As an analytical person, I like to think that facts, verifiable, provable, concrete facts, matter. As a communications professional, I understand that facts aren’t the only thing that matter. I know that emotion plays an equal, if not more important, role when it comes to communicating with people. So, when I came across Dr. Tiffany Manuel, whose research basically says that same thing and provides examples of how to understand this phenomenon and use it to better motivate people to act, I was fascinated. I watched videos of her speaking and read the articles she wrote. After all my reading and viewing, here are three takeaways you can apply when you are refining your nonprofit’s message and want to drive people to action.
1. Focusing on the wrong thing can backfire
Let’s says you want to talk about affordable housing. If you focus on the negative impacts and talk about how low-income people are forced to spend too much on housing, your audience can dismiss those individuals in multiple ways. Dr. Manuel refers to this as backfiring. By focusing only on the negative, your audience can dismiss low-income individuals and families as poor decision makers, as someone who should take responsibility and work harder to be a higher earner, as generally “not me” or as someone who should move and live somewhere more affordable. Make sure you’re framing your nonprofit’s message in a way that limits backfiring by focusing on how it affects everyone, including your audience.
2. Frame facts from a systems or structural point of view to avoid backfire
Make facts feel more universal, more connected to something every person encounters, regardless of their social position or income. This can make people feel like the problem is one they share and thus makes it more difficult for it to backfire. For the housing example, you could talk about how everyone is facing challenging times related to housing. Make sure that people feel they have a stake in the topic and that if the system is better everyone will benefit. When people start to believe there are finite resources and they’ll have to give up what they have to benefit others, they go into scarcity mode and fight to keep the status quo to prevent losing what they have. That’s the opposite of what you want. Instead, uncover the underlying system. Talk about the system in a way that is relatable to your audience personally, not in an abstract way. Then, they’re much more likely to take action.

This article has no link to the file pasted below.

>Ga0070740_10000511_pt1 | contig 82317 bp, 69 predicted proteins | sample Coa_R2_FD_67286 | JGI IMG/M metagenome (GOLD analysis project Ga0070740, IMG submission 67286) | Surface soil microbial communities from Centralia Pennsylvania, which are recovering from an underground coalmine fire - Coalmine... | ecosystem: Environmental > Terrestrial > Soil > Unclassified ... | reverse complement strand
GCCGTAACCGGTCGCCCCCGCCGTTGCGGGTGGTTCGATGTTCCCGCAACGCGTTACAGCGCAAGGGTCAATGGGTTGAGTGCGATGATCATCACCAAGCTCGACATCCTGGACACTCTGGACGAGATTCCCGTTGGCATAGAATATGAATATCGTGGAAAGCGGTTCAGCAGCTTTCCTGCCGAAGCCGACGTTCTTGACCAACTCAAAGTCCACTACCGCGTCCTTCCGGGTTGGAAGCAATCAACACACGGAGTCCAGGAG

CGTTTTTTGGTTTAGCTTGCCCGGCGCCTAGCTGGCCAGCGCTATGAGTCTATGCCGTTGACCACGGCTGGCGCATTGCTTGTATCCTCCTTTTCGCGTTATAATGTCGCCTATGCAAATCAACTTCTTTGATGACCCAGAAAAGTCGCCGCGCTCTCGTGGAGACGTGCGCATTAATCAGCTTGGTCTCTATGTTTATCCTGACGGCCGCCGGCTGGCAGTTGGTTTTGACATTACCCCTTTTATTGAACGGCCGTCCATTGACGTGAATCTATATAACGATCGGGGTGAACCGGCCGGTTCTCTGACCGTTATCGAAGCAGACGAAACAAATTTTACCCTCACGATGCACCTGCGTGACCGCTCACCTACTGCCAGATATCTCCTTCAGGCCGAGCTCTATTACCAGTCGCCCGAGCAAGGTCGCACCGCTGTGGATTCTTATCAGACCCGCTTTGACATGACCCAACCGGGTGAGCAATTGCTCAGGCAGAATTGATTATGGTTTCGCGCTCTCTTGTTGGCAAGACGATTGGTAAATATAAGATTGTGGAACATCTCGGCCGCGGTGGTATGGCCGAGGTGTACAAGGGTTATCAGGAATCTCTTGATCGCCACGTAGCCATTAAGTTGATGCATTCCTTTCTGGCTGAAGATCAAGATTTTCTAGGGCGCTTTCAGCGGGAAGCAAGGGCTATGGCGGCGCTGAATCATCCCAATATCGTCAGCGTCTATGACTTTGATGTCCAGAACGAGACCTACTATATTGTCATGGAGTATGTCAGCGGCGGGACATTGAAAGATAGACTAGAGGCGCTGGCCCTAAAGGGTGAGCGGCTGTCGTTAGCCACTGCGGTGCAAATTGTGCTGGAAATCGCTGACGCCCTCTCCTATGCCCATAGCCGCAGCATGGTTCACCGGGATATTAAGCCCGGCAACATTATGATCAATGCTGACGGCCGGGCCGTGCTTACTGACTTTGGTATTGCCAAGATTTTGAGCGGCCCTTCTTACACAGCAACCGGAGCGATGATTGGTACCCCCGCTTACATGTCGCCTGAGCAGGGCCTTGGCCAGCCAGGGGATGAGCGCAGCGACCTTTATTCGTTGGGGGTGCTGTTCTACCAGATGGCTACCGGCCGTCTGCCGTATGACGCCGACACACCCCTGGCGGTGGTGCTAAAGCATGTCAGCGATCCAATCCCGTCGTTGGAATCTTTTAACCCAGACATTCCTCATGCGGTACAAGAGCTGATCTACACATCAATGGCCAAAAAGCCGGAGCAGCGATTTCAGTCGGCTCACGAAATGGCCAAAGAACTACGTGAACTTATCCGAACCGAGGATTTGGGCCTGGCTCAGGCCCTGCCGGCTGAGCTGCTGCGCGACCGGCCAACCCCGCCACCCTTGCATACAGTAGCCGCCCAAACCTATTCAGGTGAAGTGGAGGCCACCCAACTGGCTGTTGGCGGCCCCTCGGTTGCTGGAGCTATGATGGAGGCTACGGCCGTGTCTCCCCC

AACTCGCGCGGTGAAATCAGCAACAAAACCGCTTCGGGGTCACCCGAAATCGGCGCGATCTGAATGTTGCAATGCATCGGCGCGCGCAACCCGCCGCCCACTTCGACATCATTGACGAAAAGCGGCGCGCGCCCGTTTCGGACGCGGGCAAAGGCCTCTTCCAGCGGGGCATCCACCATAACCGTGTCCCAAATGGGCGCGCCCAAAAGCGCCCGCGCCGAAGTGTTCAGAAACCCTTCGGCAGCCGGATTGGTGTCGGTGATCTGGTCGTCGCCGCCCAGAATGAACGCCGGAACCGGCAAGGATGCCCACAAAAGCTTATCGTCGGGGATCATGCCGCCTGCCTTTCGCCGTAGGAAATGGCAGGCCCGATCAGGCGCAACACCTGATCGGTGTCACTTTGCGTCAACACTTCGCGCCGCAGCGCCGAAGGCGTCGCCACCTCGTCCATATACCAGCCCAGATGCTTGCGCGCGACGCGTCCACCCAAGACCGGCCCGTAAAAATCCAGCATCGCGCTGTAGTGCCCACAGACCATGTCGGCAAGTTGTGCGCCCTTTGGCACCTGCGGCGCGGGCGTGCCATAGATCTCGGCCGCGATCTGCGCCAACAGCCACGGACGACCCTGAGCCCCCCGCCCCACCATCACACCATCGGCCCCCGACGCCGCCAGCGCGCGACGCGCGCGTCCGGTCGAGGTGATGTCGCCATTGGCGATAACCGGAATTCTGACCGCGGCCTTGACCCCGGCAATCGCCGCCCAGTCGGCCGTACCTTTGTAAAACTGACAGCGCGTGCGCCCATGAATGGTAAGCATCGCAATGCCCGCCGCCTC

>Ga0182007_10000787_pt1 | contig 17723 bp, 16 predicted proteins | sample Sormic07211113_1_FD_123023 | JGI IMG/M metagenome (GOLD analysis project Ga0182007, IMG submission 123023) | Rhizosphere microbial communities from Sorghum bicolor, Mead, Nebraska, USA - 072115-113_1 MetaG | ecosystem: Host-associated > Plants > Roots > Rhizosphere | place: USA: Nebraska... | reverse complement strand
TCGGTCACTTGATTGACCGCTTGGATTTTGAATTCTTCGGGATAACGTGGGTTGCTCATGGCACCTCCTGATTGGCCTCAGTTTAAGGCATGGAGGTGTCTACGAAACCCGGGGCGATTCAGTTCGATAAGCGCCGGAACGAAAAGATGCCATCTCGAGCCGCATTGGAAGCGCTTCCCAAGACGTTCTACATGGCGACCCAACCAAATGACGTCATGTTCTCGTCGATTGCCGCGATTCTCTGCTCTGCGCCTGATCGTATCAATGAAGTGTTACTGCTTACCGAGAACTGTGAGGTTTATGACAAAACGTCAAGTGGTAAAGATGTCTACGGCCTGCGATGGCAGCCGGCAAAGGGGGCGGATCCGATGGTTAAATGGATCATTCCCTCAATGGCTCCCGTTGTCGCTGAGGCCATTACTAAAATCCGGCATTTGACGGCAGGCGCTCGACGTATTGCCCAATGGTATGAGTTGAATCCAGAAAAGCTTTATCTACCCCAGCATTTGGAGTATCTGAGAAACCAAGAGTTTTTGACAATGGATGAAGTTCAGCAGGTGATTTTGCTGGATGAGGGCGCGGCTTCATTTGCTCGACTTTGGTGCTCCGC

3. Use data to anchor your case in solutions, not problems.
People can get burned out on bad news pretty quickly, so talking to them about how many people are homeless or how many people are obese can make their hearts and brains turn off and tune out. Make sure this isn’t happening with your nonprofit’s message. Instead, lead with a focus on the solution and keep the focus there. Use your data to support those positive solutions. Instead of saying how many people are obese, talk about how many parks we need to build to make sure children have a safe place to play and to get healthy exercise. Again, focus on how the system needs to change, in a way that everyone can connect with. Doesn’t everyone want a nice park in their neighborhood?
Thinking about data, science and communications always